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Home > News > What Are Ultrasonic Flaw Detectors And How Do Them Work?

What Are Ultrasonic Flaw Detectors And How Do Them Work?

Oct. 24, 2022

Of all the applications of industrial ultrasonic inspection, flaw detection is the oldest and most common. Since the 1940s, the laws of physics that control the propagation of sound waves through solid materials have been used to detect hidden cracks, voids, pores, and other internal discontinuities in metals, composites, plastics, and ceramics. High-frequency sound waves are reflected from defects in a predictable manner, producing a unique echo pattern that can be displayed and recorded by portable instruments. Ultrasonic inspection is completely non-destructive and safe, and it is a well-established inspection method in many basic manufacturing, fabrication, and service industries, particularly in applications involving welds and structural metals.


What are ultrasonic flaw detectors?

Modern ultrasonic flaw detectors are small, portable, microprocessor-based instruments suitable for use in the workshop and in the field. They generate and display ultrasonic waveforms interpreted by a trained operator, often with the aid of analysis software, to locate and classify defects in the test piece. They typically include an ultrasonic pulse generator/receiver, hardware and software for signal capture and analysis, waveform display, and data logging modules. Although some analog-based flaw detectors are still being manufactured, most modern instruments use digital signal processing to improve stability and accuracy.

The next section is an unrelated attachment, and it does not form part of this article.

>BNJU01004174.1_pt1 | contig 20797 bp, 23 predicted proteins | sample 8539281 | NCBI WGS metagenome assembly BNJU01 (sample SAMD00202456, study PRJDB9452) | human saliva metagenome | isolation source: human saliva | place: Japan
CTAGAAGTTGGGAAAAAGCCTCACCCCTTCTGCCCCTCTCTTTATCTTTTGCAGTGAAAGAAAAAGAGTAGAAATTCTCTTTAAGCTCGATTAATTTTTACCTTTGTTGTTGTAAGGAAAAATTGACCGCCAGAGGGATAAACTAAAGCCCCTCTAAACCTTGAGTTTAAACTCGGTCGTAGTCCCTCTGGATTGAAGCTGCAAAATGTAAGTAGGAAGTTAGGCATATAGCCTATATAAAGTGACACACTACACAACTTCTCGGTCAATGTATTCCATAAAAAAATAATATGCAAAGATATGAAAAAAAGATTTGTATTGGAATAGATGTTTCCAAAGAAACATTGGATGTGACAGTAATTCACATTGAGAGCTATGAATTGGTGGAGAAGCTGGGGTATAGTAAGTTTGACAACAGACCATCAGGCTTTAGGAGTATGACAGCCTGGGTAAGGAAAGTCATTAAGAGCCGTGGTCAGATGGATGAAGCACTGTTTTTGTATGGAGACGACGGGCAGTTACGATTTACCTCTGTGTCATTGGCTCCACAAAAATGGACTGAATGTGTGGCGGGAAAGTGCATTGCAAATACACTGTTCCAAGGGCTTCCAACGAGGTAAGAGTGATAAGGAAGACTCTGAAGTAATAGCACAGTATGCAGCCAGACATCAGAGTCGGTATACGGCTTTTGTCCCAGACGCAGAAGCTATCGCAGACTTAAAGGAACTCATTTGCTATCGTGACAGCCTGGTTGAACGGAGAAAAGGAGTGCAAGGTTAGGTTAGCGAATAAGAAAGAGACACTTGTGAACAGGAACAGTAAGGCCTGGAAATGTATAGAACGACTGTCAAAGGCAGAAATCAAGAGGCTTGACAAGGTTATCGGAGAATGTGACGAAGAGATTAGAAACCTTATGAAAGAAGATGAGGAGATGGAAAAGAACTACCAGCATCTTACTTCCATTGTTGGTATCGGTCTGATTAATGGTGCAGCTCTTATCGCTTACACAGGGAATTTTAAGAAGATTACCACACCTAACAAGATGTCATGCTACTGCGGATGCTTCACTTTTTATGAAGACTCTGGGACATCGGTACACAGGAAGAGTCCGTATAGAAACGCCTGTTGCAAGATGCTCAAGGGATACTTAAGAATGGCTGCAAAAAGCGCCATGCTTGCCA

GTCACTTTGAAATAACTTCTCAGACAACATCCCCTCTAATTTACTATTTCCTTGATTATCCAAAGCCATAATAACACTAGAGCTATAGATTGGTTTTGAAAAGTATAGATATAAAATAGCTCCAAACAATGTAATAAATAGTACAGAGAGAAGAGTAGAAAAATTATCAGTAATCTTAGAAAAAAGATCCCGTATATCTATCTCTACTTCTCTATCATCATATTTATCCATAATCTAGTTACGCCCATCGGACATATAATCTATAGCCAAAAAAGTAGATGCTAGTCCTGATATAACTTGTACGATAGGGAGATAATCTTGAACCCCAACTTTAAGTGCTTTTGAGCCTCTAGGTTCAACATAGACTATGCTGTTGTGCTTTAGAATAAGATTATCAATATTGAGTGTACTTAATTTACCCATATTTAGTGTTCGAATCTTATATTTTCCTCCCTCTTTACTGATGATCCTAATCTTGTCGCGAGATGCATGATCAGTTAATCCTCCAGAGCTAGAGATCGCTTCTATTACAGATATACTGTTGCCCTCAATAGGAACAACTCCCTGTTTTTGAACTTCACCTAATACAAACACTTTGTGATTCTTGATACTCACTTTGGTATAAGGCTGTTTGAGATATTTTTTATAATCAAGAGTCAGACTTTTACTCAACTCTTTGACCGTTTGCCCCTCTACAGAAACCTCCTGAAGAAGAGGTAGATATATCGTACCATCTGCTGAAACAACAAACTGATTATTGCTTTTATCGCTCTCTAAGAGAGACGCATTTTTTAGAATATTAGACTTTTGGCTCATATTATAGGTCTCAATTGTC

Kw-4 Digital Ultrasonic Flaw Detector

 KW-4 Digital Ultrasonic Flaw Detector

The pulse generator/receiver section is the ultrasonic front end of the flaw detector. It provides the excitation pulses to drive the transducer and amplifies and filters the returned echoes. Pulse amplitude, shape, and damping can be controlled to optimize transducer performance, and receiver gain and bandwidth can be adjusted to optimize the signal-to-noise ratio.


Modern flaw detectors typically capture waveforms digitally and then perform various measurement and analysis functions on them. A clock or timer will be used to synchronize the sensor pulses and provide distance calibration. Signal processing can be as simple as generating a waveform display showing signal amplitude versus time over a calibrated range, or as complex as a digital processing algorithm that combines distance/amplitude correction and triangulation of angled sound paths. Alarm gates are typically used to monitor the signal level at selected points in the wave train to flag echoes from defects.


The display may be a CRT, LCD, or ELD. Screens are usually calibrated in terms of depth or distance. A multi-color display can be used to provide interpretation assistance.


An internal data logger can be used to record the complete waveform and setup information associated with each test if required for documentation purposes, or selected information such as echo amplitude, depth or distance readings, or the presence or absence of alarm conditions.

 HS Q7 Digital Ultrasonic Flaw Detector

 HS Q7 Digital Ultrasonic Flaw Detector

The procedure of Ultrasonic Flaw Detectors